The media was only the vehicle for delivering the WikiLeaks-that-weren’t. The ultimate responsibility lies with us, the consumers. That the news stories based on the falsified cables were believed by so many people shows that they only told us what we so desperately want to be true. For a story to pass muster, it must ring true. And a heady brew of inflammatory textbooks, government sabre-rattling, media sensationalism and, it must be admitted, our own prejudice, have convinced a large percentage of the population that a hidden Hindu hand must be behind every local problem. Any media organisation which claimed, for example, that the slippery Swiss were behind the Baloch separatists, would be laughed into bankruptcy. Since we have so successfully demonised India, for many its involvement doesn’t so much as merit an arched eyebrow.

Since self-congratulation is easier than reflection, there will also be a lot of chatter in the coming days about the burgeoning photosphere. True, the fraudulent cables were first exposed as such by blogs and Twitter users. Inevitably, this will be used as proof that the Pakistani population is too sophisticated to fall for such hoaxes. Let’s not delude ourselves into thinking a few liberal journalists are representative of a country that is all too willing to believe the worst about its neighbour.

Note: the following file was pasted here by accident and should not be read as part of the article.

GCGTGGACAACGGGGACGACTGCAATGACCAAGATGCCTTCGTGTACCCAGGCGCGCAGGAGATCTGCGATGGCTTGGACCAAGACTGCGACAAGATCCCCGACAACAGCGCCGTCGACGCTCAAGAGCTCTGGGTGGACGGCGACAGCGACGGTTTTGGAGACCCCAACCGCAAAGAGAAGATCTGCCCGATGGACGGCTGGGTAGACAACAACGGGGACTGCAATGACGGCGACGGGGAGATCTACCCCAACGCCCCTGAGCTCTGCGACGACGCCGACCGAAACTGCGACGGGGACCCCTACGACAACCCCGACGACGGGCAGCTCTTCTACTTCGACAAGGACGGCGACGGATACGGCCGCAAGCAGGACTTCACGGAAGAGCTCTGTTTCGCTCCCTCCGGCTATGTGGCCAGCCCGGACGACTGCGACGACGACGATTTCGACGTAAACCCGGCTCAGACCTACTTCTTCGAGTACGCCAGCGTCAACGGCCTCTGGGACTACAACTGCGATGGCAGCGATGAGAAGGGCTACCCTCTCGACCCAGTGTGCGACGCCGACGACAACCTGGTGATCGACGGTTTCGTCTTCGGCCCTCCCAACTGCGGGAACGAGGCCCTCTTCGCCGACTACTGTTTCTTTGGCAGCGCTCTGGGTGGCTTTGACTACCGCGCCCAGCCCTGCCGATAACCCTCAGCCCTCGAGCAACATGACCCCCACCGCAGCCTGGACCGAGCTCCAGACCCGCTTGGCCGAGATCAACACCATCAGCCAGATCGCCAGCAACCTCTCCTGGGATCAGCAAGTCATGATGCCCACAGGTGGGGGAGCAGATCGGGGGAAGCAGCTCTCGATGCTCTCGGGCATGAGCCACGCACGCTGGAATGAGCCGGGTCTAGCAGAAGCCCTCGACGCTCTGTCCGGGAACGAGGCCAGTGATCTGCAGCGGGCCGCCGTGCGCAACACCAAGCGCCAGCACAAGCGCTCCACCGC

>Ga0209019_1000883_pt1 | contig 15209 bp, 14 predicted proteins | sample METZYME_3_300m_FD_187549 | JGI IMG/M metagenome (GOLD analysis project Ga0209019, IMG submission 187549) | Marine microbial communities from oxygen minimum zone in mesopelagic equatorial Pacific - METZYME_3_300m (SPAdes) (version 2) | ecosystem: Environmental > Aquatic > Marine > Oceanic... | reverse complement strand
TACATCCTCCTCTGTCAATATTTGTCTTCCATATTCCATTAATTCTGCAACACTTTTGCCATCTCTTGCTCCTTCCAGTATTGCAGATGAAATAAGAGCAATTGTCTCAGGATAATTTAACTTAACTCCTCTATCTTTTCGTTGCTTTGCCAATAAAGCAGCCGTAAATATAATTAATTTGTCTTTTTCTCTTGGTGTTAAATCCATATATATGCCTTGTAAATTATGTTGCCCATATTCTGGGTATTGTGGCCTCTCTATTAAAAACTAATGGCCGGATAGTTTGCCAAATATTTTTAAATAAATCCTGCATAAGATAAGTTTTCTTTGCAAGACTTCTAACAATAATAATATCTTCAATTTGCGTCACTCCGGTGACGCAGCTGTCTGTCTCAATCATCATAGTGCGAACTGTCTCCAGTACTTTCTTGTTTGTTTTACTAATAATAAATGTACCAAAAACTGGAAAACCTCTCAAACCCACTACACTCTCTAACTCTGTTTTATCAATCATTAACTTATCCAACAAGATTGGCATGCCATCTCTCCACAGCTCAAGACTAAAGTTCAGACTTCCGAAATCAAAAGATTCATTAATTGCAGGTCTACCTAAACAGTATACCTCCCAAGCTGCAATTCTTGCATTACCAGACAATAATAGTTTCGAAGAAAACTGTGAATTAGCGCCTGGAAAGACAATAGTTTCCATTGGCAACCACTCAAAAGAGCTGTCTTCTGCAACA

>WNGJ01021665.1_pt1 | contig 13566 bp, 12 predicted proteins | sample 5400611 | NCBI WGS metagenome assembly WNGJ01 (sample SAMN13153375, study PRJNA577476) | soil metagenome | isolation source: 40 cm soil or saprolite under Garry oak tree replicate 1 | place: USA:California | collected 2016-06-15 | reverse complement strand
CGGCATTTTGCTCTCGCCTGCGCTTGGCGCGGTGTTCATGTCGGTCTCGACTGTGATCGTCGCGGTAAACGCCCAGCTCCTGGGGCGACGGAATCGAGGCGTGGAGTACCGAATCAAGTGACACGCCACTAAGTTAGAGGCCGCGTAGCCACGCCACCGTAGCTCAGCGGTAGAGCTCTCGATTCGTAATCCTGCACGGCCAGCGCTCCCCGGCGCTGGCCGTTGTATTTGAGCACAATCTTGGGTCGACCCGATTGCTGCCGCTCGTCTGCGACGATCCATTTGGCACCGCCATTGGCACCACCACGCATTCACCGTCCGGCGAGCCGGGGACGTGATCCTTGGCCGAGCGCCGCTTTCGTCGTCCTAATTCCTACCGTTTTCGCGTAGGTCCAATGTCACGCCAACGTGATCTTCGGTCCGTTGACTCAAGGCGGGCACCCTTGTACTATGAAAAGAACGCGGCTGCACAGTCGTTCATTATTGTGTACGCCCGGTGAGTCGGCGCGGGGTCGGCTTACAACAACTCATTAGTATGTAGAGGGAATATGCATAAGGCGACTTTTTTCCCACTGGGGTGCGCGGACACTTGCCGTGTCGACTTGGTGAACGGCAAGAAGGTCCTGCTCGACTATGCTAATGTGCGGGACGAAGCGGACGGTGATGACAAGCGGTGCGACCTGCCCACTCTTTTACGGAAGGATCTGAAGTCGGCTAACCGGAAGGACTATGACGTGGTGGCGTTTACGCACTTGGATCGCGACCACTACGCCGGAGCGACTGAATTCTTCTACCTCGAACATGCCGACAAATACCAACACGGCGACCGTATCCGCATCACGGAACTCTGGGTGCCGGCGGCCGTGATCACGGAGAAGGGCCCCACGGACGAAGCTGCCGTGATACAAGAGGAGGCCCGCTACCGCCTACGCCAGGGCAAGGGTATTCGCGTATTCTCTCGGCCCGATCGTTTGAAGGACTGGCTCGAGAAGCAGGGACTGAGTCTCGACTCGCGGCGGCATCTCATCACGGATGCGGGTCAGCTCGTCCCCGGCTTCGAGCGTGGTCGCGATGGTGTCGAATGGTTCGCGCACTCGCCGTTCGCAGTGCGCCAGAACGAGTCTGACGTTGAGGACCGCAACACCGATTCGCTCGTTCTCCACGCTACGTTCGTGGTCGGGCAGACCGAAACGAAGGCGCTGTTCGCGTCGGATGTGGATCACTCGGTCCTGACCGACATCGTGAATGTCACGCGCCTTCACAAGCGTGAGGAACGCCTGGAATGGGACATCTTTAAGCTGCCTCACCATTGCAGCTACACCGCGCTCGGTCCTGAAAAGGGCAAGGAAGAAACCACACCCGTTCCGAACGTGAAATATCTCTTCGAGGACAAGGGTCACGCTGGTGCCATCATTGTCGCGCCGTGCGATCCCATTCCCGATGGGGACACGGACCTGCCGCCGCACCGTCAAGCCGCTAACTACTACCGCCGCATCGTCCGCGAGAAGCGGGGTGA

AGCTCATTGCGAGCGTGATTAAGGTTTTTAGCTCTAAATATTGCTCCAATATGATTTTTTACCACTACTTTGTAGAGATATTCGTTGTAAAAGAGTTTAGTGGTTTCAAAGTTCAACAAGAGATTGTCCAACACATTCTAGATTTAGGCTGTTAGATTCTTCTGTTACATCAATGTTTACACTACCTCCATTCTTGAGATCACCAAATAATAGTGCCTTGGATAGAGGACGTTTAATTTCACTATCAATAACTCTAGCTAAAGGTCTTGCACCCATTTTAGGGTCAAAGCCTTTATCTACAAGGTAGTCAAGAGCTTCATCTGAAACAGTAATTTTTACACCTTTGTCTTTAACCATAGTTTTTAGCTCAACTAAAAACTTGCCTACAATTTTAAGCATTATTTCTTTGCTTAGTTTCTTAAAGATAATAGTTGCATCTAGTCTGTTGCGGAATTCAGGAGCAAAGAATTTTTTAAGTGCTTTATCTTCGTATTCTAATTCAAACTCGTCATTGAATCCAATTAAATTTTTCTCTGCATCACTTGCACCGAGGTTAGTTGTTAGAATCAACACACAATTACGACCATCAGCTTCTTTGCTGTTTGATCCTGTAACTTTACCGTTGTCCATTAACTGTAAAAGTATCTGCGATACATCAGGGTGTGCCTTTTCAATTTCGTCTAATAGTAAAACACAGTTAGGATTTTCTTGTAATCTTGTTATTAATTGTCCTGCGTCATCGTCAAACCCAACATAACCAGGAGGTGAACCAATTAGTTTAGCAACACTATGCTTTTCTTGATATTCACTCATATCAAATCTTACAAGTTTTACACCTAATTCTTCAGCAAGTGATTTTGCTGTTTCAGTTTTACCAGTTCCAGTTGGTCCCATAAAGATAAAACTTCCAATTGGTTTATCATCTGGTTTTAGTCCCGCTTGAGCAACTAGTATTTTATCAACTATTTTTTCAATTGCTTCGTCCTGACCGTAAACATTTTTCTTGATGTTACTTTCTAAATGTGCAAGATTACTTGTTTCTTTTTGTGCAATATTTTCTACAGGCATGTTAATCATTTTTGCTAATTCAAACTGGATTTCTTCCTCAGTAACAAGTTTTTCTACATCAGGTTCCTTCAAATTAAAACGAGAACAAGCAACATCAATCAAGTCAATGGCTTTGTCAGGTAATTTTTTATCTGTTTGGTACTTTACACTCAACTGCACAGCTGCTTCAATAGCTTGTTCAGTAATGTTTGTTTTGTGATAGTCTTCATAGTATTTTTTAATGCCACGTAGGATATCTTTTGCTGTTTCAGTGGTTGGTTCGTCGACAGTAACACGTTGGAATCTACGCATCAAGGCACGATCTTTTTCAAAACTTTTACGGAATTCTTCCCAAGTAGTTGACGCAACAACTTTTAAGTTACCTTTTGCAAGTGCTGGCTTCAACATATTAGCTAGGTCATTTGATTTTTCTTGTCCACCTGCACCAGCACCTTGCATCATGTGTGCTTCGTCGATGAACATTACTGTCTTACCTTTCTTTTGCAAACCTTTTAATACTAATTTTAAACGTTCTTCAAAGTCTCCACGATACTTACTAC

Fake stories are not published because of one sinister villain sitting in some hideout like in the movies. If it were so simple, we could simply find him and throw him behind bars. Problem solved. Unfortunately, there are complex reasons and complex motives behind media propaganda and lies. The good news is, there is a solution – it just takes a little bit of work. Just as word-of-mouth and ‘word-of-Twitter’ can be used to spread misinformation, it can also be used to expose it. It is said that sunlight is the best disinfectant. Therefore, let the sun shine on these cockroaches and we will watch them scurry away.